Chapter 3 presents feminist histories of the main institutions that constitute the roadway for becoming an irrigation engineer in Nepal. The first institution is engineering education, focussing on Nepal but also mentioning the places abroad (mainly in India) where Nepalese men (and some women) have gone for engineering education. The focus is mainly on diploma (overseer) and bachelor (engineer) level education in the disciplines of civil – and agricultural engineering. For these disciplines, I have collected gender and caste segregated enrolment data of students at engineering colleges in Nepal (going back to the 1980s). A second set of institutions are the regulatory organisations for the engineering profession in Nepal and the professional associations that exist in relation to the field of engineering, water, agriculture and irrigation. It presents an analysis of about 40 professional associations and also discusses some of the incipient networks of women professionals in natural resources management. The third institution is the Department of Irrigation, describing its history from 1952 onwards (year of establishment) and presenting an analysis on who is employed in the organisation. The analysis of the institutions reveals that they mainly have been the world of men.

Chapter 4 focusses on the informal milieu in the Department of Irrigation to understand how one becomes a ‘real’ irrigation engineer. The analysis is based on the assumption that getting an engineering degree, and becoming a member of an engineering association and securing employment in the civil service of the Department of Irrigation, does not automatically make a person a ‘real’ irrigation engineer. It is hypothesized that junior engineers need to participate in the informal milieu of the institutions, develop agency and acquire the desire, skills and perceptions that ‘fit’ a normative and gender authentic performance of a ‘real’ irrigation engineer. The development of agency and desire is conceptualized to occur through two distinct yet interrelated processes, which I call ‘self-normalization’ and ‘transitional performance’. The analysis reveals that the informal milieu of the Department of Irrigation is infiltrated with social stereotypes and cultural norms that prevail in (elite) society in Nepal, causing barriers, particularly for women, to perform as ‘real’ irrigation engineers. The analysis also identifies two periods in the lives of engineers that can be conceived as rites of passage for becoming an irrigation engineer: ‘the college’ and ‘the field’. It is suggested that participation in these rites of passage is a pre-requisite to become a ‘real’ irrigation engineer.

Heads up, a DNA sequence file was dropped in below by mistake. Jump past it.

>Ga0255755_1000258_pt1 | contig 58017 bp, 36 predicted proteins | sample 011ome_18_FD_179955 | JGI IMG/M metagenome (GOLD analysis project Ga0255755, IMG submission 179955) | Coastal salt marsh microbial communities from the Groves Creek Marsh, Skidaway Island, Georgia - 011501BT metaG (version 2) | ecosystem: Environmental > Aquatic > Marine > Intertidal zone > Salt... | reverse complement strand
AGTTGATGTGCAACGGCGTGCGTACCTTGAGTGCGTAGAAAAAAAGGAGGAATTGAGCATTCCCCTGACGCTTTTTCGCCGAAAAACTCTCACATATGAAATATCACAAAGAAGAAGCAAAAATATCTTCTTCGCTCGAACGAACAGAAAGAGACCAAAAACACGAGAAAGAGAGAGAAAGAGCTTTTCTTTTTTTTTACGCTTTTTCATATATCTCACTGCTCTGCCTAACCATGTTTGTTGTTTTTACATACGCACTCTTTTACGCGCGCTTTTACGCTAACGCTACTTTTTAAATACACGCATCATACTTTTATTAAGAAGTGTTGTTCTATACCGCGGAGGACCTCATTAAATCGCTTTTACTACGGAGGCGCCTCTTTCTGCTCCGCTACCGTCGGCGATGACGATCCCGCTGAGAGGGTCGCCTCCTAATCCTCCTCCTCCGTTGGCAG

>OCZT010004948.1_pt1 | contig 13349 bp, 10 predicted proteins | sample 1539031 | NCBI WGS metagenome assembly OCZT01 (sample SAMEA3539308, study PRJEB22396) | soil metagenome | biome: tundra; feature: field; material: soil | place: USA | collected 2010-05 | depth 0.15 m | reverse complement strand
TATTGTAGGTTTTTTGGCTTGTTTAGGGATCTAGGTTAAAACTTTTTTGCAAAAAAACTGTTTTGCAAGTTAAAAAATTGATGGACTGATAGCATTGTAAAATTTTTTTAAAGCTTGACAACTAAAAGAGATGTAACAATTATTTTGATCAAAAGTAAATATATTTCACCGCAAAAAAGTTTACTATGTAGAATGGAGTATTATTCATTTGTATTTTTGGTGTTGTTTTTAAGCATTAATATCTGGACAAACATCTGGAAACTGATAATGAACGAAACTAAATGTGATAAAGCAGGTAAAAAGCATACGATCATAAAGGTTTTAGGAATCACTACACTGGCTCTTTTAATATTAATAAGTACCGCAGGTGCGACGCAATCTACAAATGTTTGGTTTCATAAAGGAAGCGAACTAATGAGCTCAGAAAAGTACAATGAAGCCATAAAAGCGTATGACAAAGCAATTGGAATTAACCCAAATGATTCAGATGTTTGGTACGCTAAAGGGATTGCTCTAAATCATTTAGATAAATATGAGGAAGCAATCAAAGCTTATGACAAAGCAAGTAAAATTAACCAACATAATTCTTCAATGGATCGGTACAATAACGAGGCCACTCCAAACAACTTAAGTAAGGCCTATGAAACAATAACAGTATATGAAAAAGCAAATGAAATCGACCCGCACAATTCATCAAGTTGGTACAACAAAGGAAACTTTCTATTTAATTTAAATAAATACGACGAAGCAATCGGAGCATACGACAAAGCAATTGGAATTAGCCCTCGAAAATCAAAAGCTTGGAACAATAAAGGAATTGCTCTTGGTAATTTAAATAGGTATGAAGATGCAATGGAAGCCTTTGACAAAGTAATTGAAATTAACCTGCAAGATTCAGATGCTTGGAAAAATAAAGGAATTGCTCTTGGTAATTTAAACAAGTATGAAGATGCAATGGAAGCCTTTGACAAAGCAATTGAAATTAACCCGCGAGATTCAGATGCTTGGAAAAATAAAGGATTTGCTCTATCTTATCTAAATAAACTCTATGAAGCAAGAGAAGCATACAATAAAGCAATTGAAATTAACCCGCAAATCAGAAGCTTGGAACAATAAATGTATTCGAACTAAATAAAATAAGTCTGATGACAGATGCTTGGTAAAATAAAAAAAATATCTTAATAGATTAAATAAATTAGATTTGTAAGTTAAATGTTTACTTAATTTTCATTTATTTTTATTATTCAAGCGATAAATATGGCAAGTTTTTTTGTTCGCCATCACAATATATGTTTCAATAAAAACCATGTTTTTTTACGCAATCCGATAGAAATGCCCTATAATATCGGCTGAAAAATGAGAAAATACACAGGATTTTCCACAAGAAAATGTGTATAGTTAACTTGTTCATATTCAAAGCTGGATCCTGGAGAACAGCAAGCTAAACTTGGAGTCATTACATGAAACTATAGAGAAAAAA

Chapter 5 discusses the performance of women engineers and ‘other men’ in the Department of Irrigation. Other men are conceptualized as a broad category of men, from professionals with a disciplinary background other than engineering to men of ‘low caste’ and men with a particular ethnic background. The analysis focusses, however, mainly on the performance of ‘lady engineers’ as women engineers in the Department are known. Their marginalized position in the organisation is highly visible whereas subordinated positions of men in the Department are more difficult to detect. Apart from the presence of (male) Madhesi officers, class, caste and ethnic issues among men are difficult to understand ‘within’ the Department, because staff with a Dalit background, for instance, constitute only 2% of staff in lower management positions in the organisation. The taboo for women to perform in the field is discussed in relation to the performance of the lady engineer. Also an overview is presented of the disadvantages that lady engineers tend to accumulate in the pursuit of a career in the Department. The analysis reveals that most women engineers come to face a career plateau in their life, causing them to accept office work that is considered of secondary importance, switch jobs or quit service altogether.